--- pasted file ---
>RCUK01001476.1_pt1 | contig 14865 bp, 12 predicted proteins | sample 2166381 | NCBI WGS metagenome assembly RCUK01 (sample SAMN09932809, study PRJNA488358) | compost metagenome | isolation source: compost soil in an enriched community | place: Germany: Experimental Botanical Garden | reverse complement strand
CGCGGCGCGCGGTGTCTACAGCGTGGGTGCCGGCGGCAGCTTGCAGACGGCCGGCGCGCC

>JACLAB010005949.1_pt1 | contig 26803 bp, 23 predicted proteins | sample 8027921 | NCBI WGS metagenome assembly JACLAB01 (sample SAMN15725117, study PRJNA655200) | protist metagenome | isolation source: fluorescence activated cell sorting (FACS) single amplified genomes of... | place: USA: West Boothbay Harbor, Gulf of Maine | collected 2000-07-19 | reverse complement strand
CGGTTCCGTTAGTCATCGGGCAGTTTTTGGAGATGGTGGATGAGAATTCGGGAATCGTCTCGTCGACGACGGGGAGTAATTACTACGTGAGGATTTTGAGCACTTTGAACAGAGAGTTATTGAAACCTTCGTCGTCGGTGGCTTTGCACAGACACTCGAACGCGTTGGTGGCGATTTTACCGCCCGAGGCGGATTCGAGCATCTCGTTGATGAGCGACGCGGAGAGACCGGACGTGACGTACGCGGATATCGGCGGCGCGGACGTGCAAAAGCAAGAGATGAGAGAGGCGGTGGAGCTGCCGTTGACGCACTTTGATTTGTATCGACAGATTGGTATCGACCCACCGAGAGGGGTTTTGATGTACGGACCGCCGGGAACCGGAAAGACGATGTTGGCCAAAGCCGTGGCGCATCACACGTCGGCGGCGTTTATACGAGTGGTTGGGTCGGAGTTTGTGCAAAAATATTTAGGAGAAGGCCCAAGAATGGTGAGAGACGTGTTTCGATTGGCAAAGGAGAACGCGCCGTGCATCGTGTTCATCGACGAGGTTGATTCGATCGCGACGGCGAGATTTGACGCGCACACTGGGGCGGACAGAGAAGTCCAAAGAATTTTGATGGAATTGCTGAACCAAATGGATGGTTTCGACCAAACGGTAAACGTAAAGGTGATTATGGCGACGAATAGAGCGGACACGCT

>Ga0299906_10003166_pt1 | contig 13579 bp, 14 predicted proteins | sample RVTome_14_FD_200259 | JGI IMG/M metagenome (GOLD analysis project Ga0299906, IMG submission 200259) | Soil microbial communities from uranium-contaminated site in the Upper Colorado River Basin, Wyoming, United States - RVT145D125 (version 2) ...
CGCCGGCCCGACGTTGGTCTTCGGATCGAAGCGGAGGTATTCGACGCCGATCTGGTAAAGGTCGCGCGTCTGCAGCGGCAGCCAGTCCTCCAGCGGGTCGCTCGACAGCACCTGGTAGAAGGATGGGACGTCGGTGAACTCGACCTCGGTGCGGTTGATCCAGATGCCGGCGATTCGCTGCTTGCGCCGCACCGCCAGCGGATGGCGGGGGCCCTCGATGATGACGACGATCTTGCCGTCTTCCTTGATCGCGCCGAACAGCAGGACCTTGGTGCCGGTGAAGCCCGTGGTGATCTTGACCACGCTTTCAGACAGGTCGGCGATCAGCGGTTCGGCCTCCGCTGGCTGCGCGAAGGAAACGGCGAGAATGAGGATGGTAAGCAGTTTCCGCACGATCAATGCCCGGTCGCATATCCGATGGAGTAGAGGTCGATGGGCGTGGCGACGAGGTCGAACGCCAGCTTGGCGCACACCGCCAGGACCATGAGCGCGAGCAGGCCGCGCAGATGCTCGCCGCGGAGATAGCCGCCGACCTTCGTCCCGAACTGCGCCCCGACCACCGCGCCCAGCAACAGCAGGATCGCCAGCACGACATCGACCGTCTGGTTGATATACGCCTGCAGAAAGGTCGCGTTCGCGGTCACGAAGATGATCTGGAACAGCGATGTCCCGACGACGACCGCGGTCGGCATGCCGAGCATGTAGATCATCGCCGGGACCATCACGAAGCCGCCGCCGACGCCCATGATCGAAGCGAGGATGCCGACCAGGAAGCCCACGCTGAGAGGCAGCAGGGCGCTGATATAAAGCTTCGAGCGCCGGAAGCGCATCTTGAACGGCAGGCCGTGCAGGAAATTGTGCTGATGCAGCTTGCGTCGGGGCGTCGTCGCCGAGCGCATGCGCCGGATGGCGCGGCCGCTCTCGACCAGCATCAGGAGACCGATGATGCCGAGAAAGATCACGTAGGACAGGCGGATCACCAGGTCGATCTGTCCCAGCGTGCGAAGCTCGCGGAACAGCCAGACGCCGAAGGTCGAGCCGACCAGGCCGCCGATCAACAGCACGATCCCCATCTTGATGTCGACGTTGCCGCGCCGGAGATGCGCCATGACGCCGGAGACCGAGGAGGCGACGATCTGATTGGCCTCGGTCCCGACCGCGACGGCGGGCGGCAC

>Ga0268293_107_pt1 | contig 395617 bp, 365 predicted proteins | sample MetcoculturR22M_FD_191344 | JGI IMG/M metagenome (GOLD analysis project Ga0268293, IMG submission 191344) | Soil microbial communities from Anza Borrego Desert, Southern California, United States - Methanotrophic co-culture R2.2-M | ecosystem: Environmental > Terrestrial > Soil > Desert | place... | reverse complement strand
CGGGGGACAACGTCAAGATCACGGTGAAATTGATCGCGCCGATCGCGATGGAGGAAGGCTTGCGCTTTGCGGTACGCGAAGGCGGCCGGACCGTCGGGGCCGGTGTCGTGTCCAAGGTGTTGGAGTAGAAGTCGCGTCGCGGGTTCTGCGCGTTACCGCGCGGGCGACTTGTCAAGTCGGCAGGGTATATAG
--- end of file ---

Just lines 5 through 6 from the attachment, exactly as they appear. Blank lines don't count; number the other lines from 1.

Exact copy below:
>Ga0299906_10003166_pt1 | contig 13579 bp, 14 predicted proteins | sample RVTome_14_FD_200259 | JGI IMG/M metagenome (GOLD analysis project Ga0299906, IMG submission 200259) | Soil microbial communities from uranium-contaminated site in the Upper Colorado River Basin, Wyoming, United States - RVT145D125 (version 2) ...
CGCCGGCCCGACGTTGGTCTTCGGATCGAAGCGGAGGTATTCGACGCCGATCTGGTAAAGGTCGCGCGTCTGCAGCGGCAGCCAGTCCTCCAGCGGGTCGCTCGACAGCACCTGGTAGAAGGATGGGACGTCGGTGAACTCGACCTCGGTGCGGTTGATCCAGATGCCGGCGATTCGCTGCTTGCGCCGCACCGCCAGCGGATGGCGGGGGCCCTCGATGATGACGACGATCTTGCCGTCTTCCTTGATCGCGCCGAACAGCAGGACCTTGGTGCCGGTGAAGCCCGTGGTGATCTTGACCACGCTTTCAGACAGGTCGGCGATCAGCGGTTCGGCCTCCGCTGGCTGCGCGAAGGAAACGGCGAGAATGAGGATGGTAAGCAGTTTCCGCACGATCAATGCCCGGTCGCATATCCGATGGAGTAGAGGTCGATGGGCGTGGCGACGAGGTCGAACGCCAGCTTGGCGCACACCGCCAGGACCATGAGCGCGAGCAGGCCGCGCAGATGCTCGCCGCGGAGATAGCCGCCGACCTTCGTCCCGAACTGCGCCCCGACCACCGCGCCCAGCAACAGCAGGATCGCCAGCACGACATCGACCGTCTGGTTGATATACGCCTGCAGAAAGGTCGCGTTCGCGGTCACGAAGATGATCTGGAACAGCGATGTCCCGACGACGACCGCGGTCGGCATGCCGAGCATGTAGATCATCGCCGGGACCATCACGAAGCCGCCGCCGACGCCCATGATCGAAGCGAGGATGCCGACCAGGAAGCCCACGCTGAGAGGCAGCAGGGCGCTGATATAAAGCTTCGAGCGCCGGAAGCGCATCTTGAACGGCAGGCCGTGCAGGAAATTGTGCTGATGCAGCTTGCGTCGGGGCGTCGTCGCCGAGCGCATGCGCCGGATGGCGCGGCCGCTCTCGACCAGCATCAGGAGACCGATGATGCCGAGAAAGATCACGTAGGACAGGCGGATCACCAGGTCGATCTGTCCCAGCGTGCGAAGCTCGCGGAACAGCCAGACGCCGAAGGTCGAGCCGACCAGGCCGCCGATCAACAGCACGATCCCCATCTTGATGTCGACGTTGCCGCGCCGGAGATGCGCCATGACGCCGGAGACCGAGGAGGCGACGATCTGATTGGCCTCGGTCCCGACCGCGACGGCGGGCGGCAC